The trial judge's discretion when exercised in confirmation of judicial sales must be "sound legal discretion." Hall v. Taylor, 133 Ga. 606 (66 SE 478); Wingfield v. Bennett, 36 Ga. App. 27 (134 SE 840). The denial of confirmation--on the ground that the sale to the mortgagee failed to bring the true market value of the land as required by Code Ann. 67-1504 (Ga. L. 1935, p. 381)--was an abuse of discretion in this case.
"We judicially know that values do fluctuate, sometimes up and sometimes down." Thompson v. Maslia, supra, p. 764. The trial judge expressly recognized the fact that real estate values have dropped drastically within the last few years, including the two years between the loan and the foreclosure sale, yet found that the subject property had a true market value exceeding $133,560, or over $20,000 higher than the purchase price! The plaintiff mortgagee's expert witness testified that the property had a true market value as of the March 4, 1975 foreclosure sale of only $63,000. The defendant mortgagor was allowed to testify, over objection, that in his opinion the land was worth $7,500 an acre, or $169,500. Upon questioning as to why he had not sold the land for this price and avoided a default, however, he admitted that it was because he "didn't have a buyer." "The market value is the price which it will bring when it is offered for sale by one who desires, but is not obliged, to sell it, and is bought by one who wishes to buy, but is not under a necessity to do so." Central Ga. Power Co. v. Stone, 139 Ga. 416, 419 (5) (77 SE 565). Where the defendant admitted that no one would buy the property at $7,500 an acre, this unsubstantiated, self-serving figure could not represent the "true market value.'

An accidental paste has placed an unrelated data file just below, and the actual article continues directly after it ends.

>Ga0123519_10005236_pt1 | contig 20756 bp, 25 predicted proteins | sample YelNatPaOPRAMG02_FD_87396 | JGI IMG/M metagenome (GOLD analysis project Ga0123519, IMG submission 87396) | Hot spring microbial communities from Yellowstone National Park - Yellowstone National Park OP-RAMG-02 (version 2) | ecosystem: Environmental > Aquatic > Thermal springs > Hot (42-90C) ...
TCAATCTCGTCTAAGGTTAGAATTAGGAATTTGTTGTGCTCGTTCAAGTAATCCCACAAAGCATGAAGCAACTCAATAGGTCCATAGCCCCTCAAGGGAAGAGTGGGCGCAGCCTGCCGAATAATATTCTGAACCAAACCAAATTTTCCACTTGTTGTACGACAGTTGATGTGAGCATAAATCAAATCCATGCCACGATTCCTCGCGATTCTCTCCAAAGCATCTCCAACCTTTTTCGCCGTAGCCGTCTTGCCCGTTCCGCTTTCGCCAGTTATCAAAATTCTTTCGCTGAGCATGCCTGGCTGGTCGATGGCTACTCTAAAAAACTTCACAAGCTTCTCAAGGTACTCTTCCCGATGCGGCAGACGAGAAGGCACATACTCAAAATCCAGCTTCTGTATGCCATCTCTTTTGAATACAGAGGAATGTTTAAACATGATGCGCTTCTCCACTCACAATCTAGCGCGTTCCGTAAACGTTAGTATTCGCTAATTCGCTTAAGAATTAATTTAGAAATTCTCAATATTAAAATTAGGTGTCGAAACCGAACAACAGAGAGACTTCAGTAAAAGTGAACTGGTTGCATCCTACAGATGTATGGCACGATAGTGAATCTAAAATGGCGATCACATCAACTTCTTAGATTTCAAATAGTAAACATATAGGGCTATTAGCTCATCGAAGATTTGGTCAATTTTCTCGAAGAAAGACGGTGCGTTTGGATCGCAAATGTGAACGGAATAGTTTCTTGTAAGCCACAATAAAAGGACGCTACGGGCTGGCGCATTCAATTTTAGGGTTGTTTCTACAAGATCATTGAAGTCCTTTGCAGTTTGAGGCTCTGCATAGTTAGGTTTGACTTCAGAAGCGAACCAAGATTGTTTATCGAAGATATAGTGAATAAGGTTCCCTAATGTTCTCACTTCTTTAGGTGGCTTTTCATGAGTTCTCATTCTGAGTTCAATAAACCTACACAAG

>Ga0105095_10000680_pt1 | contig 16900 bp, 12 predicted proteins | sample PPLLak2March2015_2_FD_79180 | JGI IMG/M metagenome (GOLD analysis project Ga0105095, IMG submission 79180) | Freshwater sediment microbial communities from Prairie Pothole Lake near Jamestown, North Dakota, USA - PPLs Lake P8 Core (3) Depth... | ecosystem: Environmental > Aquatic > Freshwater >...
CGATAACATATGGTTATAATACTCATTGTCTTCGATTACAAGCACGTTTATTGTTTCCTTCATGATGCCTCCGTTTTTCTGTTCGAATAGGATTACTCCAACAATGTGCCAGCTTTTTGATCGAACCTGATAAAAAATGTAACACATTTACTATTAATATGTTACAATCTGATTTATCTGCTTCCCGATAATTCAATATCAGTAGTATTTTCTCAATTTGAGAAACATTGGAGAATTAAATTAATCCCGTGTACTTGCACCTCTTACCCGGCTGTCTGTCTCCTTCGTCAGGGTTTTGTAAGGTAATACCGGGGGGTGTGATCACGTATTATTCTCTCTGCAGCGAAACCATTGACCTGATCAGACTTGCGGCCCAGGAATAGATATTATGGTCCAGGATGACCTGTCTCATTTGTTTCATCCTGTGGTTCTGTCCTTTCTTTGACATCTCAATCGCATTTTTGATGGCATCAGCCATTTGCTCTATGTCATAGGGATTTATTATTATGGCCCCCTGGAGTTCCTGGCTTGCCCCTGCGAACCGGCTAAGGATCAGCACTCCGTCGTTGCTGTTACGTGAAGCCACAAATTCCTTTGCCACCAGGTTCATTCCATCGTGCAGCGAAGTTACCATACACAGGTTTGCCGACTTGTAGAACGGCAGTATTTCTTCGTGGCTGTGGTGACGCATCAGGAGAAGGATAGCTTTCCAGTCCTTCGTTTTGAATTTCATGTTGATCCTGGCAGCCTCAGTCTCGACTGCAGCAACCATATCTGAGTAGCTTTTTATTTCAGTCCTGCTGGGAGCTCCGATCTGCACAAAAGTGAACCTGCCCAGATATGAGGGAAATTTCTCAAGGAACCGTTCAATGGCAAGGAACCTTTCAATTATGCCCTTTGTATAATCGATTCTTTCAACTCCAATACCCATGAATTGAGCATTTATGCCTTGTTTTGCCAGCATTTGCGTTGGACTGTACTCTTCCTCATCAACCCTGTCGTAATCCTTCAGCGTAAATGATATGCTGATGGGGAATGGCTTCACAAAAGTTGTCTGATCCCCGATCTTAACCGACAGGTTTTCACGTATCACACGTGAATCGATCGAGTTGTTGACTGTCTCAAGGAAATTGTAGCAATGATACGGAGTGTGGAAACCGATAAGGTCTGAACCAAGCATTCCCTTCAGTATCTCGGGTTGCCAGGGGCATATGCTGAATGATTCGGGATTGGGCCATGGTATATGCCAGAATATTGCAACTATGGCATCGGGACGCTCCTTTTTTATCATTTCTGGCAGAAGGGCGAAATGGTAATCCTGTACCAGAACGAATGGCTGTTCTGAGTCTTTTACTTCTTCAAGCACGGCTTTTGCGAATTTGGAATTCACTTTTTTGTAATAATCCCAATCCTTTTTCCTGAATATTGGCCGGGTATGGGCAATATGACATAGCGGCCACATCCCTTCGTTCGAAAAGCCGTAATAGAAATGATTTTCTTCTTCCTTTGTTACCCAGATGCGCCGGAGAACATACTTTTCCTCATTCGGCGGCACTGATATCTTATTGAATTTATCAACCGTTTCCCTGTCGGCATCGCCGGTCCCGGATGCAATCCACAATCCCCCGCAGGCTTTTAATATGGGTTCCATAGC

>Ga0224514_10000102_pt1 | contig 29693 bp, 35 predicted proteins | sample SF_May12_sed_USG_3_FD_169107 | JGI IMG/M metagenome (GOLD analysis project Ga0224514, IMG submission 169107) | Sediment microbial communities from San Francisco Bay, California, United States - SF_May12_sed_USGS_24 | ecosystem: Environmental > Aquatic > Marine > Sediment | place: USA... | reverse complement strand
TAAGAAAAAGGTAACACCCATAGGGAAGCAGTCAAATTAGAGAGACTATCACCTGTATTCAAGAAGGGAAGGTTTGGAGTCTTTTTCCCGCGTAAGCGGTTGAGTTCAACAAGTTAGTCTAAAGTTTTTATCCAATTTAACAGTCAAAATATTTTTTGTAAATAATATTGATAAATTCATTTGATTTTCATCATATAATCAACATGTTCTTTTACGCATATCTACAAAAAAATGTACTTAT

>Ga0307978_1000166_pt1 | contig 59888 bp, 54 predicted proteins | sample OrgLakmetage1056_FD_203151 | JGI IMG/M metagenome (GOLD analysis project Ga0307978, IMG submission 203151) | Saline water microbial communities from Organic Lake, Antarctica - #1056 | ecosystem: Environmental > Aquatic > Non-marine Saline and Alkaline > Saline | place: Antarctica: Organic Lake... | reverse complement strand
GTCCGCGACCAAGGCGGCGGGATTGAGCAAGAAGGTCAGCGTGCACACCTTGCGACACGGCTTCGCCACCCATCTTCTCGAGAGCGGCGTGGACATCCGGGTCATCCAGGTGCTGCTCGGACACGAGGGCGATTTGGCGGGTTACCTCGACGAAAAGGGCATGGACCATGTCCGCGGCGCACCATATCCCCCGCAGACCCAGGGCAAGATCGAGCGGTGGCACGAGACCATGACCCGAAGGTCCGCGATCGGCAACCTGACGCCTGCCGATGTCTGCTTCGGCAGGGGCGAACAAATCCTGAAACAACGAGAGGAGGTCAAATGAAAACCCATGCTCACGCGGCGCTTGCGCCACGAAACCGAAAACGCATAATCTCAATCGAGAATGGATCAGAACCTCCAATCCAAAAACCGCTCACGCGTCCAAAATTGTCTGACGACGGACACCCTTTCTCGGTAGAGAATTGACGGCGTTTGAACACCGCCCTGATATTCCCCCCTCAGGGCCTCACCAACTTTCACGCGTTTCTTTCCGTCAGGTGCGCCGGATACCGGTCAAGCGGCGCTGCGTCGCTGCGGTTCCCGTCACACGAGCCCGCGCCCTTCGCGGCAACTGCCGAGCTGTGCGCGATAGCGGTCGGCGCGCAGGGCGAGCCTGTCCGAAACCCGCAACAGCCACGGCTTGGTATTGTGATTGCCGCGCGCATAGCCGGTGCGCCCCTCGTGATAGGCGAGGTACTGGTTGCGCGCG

Furthermore, even if it be considered that there was some evidence of inadequacy of price, "[i]nadequacy of price paid upon the sale of property under power will not of itself and standing alone be sufficient reason for setting aside the sale. It is only when the price realized is grossly inadequate and the sale is accompanied by either fraud, mistake, misapprehension, surprise or other circumstances which might authorize a finding that such circumstances contributed to bringing about the inadequacy of price that such a sale may be set aside by a court of equity." Giordano v. Stubbs, 228 Ga. 75
, 79 (3) (184 SE2d 165
) and cits. There was little if any basis for a finding of inadequacy of price; much less for gross inadequacy, and no evidence of such circumstances as are mentioned in Giordano, supra.
Accordingly, the order denying the confirmation of the foreclosure sale is reversed.
EVANS, Judge, dissenting.
The owner of land sought to prevent the approval and confirmation of a sale at confirmation proceedings of said land. He had mortgaged his land to the petitioner (lender) for $220,000 in 1973. The land was foreclosed upon and sold in 1974 for only $70,000.